Millions of cars on Texas roadways have never undergone state-mandated safety or emissions inspections, according to a group of Texas law enforcement fraud investigators. This group believes that state-licensed inspection stations have been fraudulently passing many of these uninspected vehicles, allowing them to obtain temporary paper plates or even regular metal plates. With the state’s inspection computer system not set up to immediately flag stations engaging in fake inspections, the fraudulently-passed vehicles continue to be released, resulting in additional uninspected cars on Texas roads.
More than one year ago, NBC 5 Investigates dubbed Texas the “Paper Tag Nation” after uncovering how small, state-licensed car dealerships illegally sold temporary paper license plates, often to those whose cars would not pass state inspections. Now, some law enforcement officials are concerned that this issue is snowballing into the Land of Fake Inspections. This trend is highlighted by some inspection stations fraudulently passing cars for cash payments in exchange for inspections, facilitated by technological advancements making inspections easier to fake.
A seasoned investigator with a Travis County Constables unit specializing in license plate and inspection fraud named Sgt. Jose Escribano estimates that there could be as many as five million cars on Texas roads each year with fraudulent inspections that may conceal a plethora of potential safety issues. This estimation is based on an analysis of emissions inspection data produced by the Texas Commission on Environmental Quality, taking into account the percentage of inspections flagged for fraud by the Travis County team.
State-agencies that run the vehicle inspection program did not appear to attempt to halt fraudulent inspections at the very moment of occurrence, according to internal records obtained by NBC 5 Investigates. Escribano added that he thinks the state’s system is virtually open to fraudulent activity. Late in January 2023, NBC 5 Investigates cameras recorded outside a small automobile shop named Upscale Inspection for over an hour, as the team claimed not to have observed any cars enter or leave the shop. However, state emissions inspection records showed that during that same time, Upscale Inspections conducted safety inspections for 23 vehicles.
Escribano indicated that his team could detect signs of fake inspections without even setting foot in the shop. His team stated that they have real-time access to the TCEQ’s emissions inspection data, which indicates several red flags that suggest Upscale Inspections was performing what is known as “clean scans.” These scans are fake safety inspections with plugged analyzers that duplicate the results of a legitimate safety inspection. Newer technology can simulate a car’s onboard diagnostic system and guarantee passing results. However, when a car is “clean-scanned,” the inspector does not examine the vehicle’s safety features.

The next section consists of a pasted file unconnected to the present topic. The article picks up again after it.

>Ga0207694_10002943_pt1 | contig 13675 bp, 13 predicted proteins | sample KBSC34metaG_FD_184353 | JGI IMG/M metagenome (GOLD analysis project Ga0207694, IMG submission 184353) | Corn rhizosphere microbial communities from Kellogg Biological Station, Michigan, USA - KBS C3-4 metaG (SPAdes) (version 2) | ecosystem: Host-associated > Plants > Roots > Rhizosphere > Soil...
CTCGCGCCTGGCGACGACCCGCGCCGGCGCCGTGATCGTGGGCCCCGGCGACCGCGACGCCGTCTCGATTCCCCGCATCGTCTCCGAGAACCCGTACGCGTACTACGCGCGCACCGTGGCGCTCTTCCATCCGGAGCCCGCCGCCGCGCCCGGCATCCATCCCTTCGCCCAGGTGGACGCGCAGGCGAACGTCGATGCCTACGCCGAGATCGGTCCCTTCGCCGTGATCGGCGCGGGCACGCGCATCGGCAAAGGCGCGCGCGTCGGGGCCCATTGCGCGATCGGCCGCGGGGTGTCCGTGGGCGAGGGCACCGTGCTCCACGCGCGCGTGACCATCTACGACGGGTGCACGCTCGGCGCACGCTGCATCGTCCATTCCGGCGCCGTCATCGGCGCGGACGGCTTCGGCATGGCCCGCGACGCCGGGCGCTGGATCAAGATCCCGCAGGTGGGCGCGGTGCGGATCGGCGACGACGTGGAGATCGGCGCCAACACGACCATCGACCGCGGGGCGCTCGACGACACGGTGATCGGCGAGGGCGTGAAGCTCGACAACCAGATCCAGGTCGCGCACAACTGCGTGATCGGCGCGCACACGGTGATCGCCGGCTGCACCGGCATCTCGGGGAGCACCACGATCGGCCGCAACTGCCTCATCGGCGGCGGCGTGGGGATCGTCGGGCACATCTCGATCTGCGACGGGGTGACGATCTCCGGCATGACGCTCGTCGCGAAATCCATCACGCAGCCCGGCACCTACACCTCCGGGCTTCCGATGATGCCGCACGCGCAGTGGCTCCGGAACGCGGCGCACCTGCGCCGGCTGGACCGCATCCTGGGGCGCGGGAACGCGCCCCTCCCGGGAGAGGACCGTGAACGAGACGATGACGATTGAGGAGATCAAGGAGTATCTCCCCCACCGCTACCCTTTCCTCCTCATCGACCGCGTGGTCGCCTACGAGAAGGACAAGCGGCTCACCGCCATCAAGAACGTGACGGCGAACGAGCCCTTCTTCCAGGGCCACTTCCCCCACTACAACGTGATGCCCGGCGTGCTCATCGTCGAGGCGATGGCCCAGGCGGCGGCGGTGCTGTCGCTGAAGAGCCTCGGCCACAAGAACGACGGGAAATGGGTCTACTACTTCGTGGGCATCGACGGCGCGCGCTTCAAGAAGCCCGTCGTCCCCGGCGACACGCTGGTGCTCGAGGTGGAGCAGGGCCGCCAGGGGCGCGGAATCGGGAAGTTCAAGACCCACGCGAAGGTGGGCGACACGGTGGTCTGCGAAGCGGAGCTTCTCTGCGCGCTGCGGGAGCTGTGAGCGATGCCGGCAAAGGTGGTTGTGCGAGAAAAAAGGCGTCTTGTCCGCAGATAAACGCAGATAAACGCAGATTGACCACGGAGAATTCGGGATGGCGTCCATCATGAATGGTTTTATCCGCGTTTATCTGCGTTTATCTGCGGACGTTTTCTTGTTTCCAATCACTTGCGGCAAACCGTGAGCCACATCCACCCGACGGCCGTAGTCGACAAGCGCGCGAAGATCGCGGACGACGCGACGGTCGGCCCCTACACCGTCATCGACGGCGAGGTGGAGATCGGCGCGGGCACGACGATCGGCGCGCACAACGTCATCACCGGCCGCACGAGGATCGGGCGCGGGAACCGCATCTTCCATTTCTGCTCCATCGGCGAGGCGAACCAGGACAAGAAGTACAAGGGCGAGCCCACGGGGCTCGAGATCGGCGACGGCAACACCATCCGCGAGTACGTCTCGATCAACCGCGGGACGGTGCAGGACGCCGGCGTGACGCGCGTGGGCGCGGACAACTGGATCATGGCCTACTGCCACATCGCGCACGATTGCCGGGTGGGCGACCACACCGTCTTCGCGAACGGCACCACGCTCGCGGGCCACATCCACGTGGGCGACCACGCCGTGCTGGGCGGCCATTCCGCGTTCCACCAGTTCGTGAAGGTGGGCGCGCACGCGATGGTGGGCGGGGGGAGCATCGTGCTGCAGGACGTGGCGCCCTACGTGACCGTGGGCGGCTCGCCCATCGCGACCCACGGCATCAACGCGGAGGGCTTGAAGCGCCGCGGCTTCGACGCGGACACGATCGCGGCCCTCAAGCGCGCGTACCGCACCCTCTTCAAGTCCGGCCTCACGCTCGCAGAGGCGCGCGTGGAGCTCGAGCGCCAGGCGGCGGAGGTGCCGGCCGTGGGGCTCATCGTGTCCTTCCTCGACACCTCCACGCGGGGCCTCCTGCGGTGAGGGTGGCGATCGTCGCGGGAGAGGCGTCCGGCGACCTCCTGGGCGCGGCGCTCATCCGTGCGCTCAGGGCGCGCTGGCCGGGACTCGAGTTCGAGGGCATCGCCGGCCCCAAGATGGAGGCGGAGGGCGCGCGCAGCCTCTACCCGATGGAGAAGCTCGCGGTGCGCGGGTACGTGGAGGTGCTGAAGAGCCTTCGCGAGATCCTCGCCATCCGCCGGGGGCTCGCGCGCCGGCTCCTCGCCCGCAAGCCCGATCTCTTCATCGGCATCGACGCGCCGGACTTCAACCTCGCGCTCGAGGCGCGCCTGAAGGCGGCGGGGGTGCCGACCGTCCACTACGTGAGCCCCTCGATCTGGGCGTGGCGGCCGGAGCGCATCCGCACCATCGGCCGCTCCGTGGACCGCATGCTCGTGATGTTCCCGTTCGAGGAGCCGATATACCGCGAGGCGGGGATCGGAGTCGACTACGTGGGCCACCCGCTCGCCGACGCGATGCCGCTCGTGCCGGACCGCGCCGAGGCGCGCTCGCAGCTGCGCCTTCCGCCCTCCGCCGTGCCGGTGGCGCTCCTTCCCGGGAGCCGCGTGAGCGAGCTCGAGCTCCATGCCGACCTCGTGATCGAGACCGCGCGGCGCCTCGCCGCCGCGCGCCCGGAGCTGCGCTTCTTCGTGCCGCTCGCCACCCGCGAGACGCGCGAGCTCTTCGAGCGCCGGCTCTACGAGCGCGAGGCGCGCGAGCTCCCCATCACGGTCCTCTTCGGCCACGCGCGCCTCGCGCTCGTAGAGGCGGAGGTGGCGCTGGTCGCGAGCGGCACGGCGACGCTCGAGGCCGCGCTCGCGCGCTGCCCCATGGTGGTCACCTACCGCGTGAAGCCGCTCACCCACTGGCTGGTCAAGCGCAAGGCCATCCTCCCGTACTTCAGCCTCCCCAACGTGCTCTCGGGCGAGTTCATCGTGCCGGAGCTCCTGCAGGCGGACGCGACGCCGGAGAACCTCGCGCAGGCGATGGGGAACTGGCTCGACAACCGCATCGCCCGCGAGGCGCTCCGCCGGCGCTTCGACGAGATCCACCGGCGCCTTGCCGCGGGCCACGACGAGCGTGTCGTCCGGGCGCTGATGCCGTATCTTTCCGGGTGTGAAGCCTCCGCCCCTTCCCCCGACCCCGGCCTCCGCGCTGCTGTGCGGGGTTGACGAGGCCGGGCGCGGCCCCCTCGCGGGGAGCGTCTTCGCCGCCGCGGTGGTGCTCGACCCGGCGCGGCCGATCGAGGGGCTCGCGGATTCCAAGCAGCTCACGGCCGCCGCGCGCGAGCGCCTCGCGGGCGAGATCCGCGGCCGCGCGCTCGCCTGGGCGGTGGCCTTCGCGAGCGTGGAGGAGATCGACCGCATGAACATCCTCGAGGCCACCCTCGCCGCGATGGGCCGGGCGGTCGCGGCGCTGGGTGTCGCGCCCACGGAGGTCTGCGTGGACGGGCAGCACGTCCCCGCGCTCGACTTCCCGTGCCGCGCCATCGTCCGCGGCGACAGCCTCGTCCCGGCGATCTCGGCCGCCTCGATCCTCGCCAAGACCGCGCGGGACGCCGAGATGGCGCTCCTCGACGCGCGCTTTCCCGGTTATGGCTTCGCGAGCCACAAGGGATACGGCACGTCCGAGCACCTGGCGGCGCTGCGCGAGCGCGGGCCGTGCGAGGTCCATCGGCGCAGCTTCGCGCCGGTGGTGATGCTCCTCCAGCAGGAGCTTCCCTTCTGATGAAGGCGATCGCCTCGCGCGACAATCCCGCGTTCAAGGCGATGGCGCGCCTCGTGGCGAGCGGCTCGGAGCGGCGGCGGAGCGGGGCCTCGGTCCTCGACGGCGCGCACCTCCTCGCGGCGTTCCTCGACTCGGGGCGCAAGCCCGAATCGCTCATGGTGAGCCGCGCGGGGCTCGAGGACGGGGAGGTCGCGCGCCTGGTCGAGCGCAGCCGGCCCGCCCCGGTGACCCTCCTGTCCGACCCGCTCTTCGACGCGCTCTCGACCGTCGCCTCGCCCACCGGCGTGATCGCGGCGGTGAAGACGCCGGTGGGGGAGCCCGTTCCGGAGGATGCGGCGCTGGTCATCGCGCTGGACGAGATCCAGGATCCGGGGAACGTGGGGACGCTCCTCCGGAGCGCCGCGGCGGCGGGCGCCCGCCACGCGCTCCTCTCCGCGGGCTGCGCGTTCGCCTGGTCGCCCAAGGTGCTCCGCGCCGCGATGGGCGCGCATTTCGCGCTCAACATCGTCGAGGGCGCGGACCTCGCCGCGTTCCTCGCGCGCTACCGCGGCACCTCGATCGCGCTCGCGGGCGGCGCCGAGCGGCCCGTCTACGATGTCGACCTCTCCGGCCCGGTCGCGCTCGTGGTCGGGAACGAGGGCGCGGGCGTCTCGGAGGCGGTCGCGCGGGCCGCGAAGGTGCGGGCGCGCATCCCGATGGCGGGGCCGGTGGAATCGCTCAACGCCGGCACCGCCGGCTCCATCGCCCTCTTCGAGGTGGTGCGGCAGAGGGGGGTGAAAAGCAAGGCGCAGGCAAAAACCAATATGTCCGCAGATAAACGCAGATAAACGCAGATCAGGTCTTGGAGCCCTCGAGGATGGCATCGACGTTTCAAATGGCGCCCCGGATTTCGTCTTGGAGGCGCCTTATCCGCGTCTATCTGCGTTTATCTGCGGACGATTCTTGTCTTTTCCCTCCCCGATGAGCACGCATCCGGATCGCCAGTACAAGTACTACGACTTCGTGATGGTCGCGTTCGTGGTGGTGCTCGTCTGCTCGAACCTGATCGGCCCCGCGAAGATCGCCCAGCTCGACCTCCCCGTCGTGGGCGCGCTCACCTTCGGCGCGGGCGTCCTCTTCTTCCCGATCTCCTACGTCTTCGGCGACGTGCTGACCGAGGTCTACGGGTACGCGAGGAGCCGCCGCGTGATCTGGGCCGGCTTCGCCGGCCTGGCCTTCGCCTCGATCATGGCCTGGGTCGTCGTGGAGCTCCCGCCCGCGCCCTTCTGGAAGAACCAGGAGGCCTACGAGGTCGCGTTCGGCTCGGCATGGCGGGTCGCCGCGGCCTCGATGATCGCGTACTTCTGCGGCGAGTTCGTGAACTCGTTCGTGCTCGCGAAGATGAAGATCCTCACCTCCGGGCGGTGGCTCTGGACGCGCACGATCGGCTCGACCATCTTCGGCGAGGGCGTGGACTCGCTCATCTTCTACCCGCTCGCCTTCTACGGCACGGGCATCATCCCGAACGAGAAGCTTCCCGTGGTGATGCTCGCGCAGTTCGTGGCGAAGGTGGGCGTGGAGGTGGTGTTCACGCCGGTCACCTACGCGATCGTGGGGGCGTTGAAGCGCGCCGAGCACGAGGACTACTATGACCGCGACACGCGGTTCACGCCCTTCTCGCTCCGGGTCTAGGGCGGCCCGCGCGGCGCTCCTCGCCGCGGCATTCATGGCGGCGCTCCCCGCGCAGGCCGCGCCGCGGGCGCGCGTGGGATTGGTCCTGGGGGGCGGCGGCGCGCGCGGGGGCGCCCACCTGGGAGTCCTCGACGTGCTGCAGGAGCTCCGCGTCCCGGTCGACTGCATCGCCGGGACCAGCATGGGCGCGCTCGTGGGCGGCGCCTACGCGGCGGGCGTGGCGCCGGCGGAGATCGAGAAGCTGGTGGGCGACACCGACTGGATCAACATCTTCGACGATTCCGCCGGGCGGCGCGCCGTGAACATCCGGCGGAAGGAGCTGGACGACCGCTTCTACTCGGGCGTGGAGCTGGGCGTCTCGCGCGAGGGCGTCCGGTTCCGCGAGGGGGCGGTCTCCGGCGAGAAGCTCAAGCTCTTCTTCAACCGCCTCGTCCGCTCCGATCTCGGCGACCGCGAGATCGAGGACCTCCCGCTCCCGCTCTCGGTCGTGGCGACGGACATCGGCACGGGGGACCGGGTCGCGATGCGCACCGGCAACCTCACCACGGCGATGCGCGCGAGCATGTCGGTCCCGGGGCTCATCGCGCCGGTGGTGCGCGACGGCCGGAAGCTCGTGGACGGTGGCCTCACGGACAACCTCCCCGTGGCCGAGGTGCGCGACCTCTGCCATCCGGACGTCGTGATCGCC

Once a car has a phony passing report, it can receive a temporary license plate or annual registration sticker. Fraudulent inspectors may earn millions of dollars each year by selling fake inspections that are also sold via social media platforms between $100 and $500 each time. Still, law enforcement officials think that there could be other red flags.
In January 2023, Telemundo 39 revisited Upscale Inspection, confirming that there was still no inspection activity taking place. There were even more inspections recorded in the state records — another 21 during the 75 minutes that Telemundo was outside Upscale Inspection. After questioning by NBC 5 Investigates, the Texas DPS decided to suspend the license of Upscale Inspection. In a DPS report available to NBC 5, it was discovered that Upscale Inspection conducted fraudulent inspections and that they conducted 882 clean scans as far back as early to mid-December 2022. Nevertheless, NBC 5 Investigates discovered that Upscale Inspection was still logging inspections in mid-January, over a month after state-system data confirmed the existence of false inspections at that location.
The Texas Department of Public Safety and the Texas Commission on Environmental Quality declined interview requests on why they had not adjusted their system to identify fraudulent activities. In a statement, TCEQ said it “has and will continue to work cooperatively with…Texas DPS” to assist with enforcement efforts. The TCEQ referred NBC 5 Investigates back to the DPS, stating that it’s the DPS’s responsibility to monitor inspections. The DPS declined to answer our questions.